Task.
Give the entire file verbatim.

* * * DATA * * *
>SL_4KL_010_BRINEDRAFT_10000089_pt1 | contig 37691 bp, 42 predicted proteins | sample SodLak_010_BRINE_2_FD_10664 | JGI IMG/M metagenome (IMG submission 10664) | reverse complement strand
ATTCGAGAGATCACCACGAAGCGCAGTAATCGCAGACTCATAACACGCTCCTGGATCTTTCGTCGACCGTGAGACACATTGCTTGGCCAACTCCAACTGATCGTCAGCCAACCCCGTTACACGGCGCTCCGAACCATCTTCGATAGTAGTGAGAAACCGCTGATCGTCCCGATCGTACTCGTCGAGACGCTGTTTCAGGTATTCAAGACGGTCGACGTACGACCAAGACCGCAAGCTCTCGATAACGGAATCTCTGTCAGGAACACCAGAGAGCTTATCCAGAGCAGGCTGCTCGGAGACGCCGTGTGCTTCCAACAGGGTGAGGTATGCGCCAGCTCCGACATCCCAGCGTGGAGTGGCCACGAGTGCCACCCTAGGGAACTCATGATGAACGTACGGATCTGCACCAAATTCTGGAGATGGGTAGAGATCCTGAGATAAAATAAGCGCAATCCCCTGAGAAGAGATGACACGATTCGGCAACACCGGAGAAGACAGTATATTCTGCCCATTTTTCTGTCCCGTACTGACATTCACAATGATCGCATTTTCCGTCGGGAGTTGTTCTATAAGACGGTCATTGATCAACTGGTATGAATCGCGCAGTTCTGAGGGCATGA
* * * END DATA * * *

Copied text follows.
>SL_4KL_010_BRINEDRAFT_10000089_pt1 | contig 37691 bp, 42 predicted proteins | sample SodLak_010_BRINE_2_FD_10664 | JGI IMG/M metagenome (IMG submission 10664) | reverse complement strand
ATTCGAGAGATCACCACGAAGCGCAGTAATCGCAGACTCATAACACGCTCCTGGATCTTTCGTCGACCGTGAGACACATTGCTTGGCCAACTCCAACTGATCGTCAGCCAACCCCGTTACACGGCGCTCCGAACCATCTTCGATAGTAGTGAGAAACCGCTGATCGTCCCGATCGTACTCGTCGAGACGCTGTTTCAGGTATTCAAGACGGTCGACGTACGACCAAGACCGCAAGCTCTCGATAACGGAATCTCTGTCAGGAACACCAGAGAGCTTATCCAGAGCAGGCTGCTCGGAGACGCCGTGTGCTTCCAACAGGGTGAGGTATGCGCCAGCTCCGACATCCCAGCGTGGAGTGGCCACGAGTGCCACCCTAGGGAACTCATGATGAACGTACGGATCTGCACCAAATTCTGGAGATGGGTAGAGATCCTGAGATAAAATAAGCGCAATCCCCTGAGAAGAGATGACACGATTCGGCAACACCGGAGAAGACAGTATATTCTGCCCATTTTTCTGTCCCGTACTGACATTCACAATGATCGCATTTTCCGTCGGGAGTTGTTCTATAAGACGGTCATTGATCAACTGGTATGAATCGCGCAGTTCTGAGGGCATGA